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Mitochondrial DNA and ageing
Osteoarthritis (OA) is the most common form of arthritis affecting more than 12% of people over the age of 60.1 Although late-onset articular cartilage degeneration is common and age is one of the most important risk factors for the disease, the relationship between old age and OA is not fully understood.2 In the past it was believed that the link with age was due to ‘wear and tear’ of articular cartilage by continuous mechanical stress; we now know, however, that OA involves an active response to injury comprising remodelling of articular cartilage and subchondral bone, in addition to synovial inflammation and damage to other joint structures such as ligaments and menisci.3
Biological ageing is a complex process and it is now widely accepted that ageing starts with molecular damage, leading to cell, tissue and, ultimately, organ dysfunction.4 Extensive evidence from animal models and in vitro studies indicates that mitochondria contribute to specific aspects of the ageing process, including cellular senescence, chronic inflammation and the age-dependent decline in stem cell activity.5
Perhaps the best known and most long-standing hypothesis to explain ageing is the free radical theory that proposes a central role for the mitochondrion as the principal source of intracellular reactive oxygen species (ROS) leading to mitochondrial DNA (mtDNA) mutations.4 ,5 Somatic (acquired) mtDNA mutations and their association with the decline in mitochondrial function during ageing are well described, but these observations do not necessarily imply a causal relationship between mitochondrial dysfunction and human ageing. The maternally inherited mtDNA sequences encode the key proteins involved in energy production, although the relevance of high sequence variability of mtDNA had been considered of little functional relevance. Latorre-Pellicer and coauthors showed recently that transferring mtDNA from a mouse strain to the nuclear DNA (nDNA) background of another strain results in huge differences in insulin signalling, obesity and longevity throughout the life of the mouse.6 The two mtDNA sequences differ in genetic variants that confer 12 amino acid substitutions and 12 changes in RNA molecules involved in mitochondrial protein synthesis; this level of variation is enough to result in striking differences in the ROS generation, insulin signalling, obesity and cell-senescence-related parameters such as telomere shortening and mitochondrial dysfunction. Showing the direct relevance of mtDNA in human ageing and in age-related diseases, such as OA, is a big challenge and one which is, at least in part, addressed in this issue.7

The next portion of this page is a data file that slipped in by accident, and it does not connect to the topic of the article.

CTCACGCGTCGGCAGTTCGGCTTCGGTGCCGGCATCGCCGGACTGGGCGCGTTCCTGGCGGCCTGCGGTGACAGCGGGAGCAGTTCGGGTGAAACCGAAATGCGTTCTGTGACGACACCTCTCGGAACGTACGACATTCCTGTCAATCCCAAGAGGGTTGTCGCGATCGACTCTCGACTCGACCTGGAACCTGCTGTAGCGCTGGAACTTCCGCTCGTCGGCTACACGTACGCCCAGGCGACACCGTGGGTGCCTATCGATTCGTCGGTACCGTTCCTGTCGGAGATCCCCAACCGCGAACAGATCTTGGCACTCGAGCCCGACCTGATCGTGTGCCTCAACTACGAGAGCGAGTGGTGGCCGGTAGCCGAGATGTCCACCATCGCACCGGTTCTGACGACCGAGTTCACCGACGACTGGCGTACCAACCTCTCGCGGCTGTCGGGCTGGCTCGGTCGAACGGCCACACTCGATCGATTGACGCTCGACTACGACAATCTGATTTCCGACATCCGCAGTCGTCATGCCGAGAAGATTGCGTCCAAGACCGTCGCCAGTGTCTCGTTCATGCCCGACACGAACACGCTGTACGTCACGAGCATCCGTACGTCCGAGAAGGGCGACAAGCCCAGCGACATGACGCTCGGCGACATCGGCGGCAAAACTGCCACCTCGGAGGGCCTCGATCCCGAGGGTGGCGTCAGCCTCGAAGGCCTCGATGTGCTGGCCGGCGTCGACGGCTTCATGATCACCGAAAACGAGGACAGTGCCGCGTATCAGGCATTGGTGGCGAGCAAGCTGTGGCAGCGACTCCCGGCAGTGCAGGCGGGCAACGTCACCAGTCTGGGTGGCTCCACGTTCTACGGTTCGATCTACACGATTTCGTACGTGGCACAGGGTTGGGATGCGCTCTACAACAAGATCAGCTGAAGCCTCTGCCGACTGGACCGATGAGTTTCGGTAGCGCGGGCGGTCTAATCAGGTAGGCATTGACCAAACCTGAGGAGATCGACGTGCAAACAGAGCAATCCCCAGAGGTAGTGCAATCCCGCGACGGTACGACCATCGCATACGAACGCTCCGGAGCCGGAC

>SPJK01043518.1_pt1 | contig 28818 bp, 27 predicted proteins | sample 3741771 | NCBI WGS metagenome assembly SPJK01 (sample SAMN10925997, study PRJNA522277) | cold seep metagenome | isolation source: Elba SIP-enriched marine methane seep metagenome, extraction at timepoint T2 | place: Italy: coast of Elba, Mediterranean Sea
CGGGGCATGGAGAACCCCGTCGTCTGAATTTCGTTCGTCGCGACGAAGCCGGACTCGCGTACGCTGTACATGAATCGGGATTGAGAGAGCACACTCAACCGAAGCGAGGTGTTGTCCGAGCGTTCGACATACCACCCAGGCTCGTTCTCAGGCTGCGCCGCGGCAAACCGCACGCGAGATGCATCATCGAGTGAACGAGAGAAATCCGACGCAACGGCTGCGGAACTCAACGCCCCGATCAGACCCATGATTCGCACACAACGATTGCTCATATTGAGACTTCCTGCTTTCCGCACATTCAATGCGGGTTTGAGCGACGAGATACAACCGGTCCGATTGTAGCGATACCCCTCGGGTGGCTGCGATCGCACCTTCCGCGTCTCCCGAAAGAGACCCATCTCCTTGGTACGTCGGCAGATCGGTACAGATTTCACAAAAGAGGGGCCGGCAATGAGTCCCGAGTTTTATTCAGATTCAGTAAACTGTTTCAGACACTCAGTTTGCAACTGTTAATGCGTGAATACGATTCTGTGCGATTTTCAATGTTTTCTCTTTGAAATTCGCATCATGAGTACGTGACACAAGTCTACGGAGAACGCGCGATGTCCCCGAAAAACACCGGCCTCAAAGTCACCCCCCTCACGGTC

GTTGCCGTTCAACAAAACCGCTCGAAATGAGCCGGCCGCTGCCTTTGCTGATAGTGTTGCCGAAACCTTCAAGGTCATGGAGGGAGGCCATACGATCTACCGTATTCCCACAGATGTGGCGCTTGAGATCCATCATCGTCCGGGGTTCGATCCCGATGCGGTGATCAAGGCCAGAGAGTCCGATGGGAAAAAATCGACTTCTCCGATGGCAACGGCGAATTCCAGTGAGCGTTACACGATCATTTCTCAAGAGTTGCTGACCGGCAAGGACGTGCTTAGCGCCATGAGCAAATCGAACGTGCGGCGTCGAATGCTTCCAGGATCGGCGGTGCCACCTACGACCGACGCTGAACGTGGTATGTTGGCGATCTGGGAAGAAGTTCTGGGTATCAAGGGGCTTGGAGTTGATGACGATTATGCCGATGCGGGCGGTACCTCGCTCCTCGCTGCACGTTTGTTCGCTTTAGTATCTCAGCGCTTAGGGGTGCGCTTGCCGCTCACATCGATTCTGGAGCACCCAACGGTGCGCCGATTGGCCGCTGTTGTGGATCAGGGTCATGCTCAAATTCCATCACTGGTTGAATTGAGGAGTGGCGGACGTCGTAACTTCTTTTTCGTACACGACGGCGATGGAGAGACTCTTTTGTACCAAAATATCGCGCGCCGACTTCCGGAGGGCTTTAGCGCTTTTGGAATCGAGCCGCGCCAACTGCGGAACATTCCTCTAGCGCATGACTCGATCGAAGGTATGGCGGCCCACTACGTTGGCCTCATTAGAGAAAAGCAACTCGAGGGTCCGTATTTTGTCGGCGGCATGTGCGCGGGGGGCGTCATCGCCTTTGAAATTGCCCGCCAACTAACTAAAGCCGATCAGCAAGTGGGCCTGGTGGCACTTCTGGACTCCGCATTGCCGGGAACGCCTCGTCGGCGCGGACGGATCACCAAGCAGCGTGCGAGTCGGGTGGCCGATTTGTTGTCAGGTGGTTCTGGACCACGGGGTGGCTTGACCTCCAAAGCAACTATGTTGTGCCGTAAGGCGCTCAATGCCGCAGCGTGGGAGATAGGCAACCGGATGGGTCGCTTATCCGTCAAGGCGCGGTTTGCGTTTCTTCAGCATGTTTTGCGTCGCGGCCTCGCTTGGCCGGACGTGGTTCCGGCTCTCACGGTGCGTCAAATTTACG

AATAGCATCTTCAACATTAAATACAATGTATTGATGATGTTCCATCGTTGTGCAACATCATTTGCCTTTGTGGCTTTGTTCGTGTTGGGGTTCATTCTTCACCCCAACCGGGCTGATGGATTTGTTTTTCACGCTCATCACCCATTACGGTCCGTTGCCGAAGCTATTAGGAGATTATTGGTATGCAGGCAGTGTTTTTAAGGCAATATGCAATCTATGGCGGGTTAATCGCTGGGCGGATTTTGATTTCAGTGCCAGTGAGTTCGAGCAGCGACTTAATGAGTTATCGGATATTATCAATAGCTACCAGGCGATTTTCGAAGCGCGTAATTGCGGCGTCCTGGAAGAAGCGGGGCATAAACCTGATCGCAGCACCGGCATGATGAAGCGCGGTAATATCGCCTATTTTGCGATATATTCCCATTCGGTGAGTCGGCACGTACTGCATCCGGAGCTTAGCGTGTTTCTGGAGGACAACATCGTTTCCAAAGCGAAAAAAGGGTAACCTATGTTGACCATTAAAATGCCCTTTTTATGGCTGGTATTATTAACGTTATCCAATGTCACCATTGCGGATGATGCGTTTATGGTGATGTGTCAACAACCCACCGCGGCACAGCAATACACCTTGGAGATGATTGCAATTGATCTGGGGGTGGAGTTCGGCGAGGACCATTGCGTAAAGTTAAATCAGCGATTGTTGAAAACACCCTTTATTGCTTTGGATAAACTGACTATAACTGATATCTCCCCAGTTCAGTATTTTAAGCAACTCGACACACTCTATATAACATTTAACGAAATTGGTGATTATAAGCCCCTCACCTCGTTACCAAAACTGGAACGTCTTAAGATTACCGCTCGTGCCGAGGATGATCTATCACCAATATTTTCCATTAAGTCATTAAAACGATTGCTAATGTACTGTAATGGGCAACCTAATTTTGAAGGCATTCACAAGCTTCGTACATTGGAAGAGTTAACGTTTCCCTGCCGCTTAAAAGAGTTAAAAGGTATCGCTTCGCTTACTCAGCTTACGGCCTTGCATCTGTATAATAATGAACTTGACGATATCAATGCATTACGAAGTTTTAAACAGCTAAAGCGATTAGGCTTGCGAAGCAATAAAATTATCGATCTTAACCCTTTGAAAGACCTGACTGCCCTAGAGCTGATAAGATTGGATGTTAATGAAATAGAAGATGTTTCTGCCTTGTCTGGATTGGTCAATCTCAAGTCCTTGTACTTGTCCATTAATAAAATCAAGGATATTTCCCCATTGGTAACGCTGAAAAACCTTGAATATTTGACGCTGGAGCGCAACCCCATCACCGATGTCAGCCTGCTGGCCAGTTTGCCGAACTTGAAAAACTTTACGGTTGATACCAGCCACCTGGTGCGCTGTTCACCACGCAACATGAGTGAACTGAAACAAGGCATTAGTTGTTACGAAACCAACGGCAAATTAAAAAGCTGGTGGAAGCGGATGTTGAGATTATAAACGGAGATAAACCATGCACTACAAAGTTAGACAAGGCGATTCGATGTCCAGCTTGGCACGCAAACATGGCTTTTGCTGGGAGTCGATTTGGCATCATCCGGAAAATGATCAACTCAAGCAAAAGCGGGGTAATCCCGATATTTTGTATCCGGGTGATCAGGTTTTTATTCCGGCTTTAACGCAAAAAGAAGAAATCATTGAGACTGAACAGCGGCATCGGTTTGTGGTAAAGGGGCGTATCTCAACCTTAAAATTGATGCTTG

mtDNA in OA
Over the past 10 years, the group led by Francisco Blanco and Ignacio Rego-Perez has shown that differences in mtDNA haplogroups correspond to variations in the prevalence and progression of cartilage loss in large joint OA.8 In a series of studies from Spanish OA cases and controls, the evidence has accumulated for an association between OA prevalence and the J haplogroup9 ,10 (table 1). However, two studies in samples from the UK have failed to find an association with the J haplotype,9–11 whereas evidence of association of the T haplotype with lower disease risk was found in a small UK cohort9 (table 1).
The mtDNA haplogroups J and T share the same phylogenetic origin and a set of common uncoupling mitochondrial polymorphisms.12 These uncoupling polymorphisms confer different metabolic characteristics compared with other mitochondrial lineages, particularly the most common and highly efficient mtDNA haplogroup H.13
The jury is still out regarding the role of mtDNA T and J haplogroups with regard to genetic susceptibility in populations with large joint OA, particularly when compared with the evidence accumulated for nuclear genetic variants identified from genome wide association studies (GWAS) or otherwise.14 To date, eight variants associated with knee OA have been reported with significance of p<1×10−7 and 11 variants with hip OA in Caucasians. At least three other variants have been reported at high significance levels in Asians (see ref. 14 for details).
On the other hand, with the exception of variants mapping to GDF5 and FTO genes, the mechanisms underlying the risk conferred by variants linked to knee OA are yet to be unveiled.14 Importantly, as of today, very few efforts have been made to identify genetic risk factors contributing to risk of progression or incidence of disease.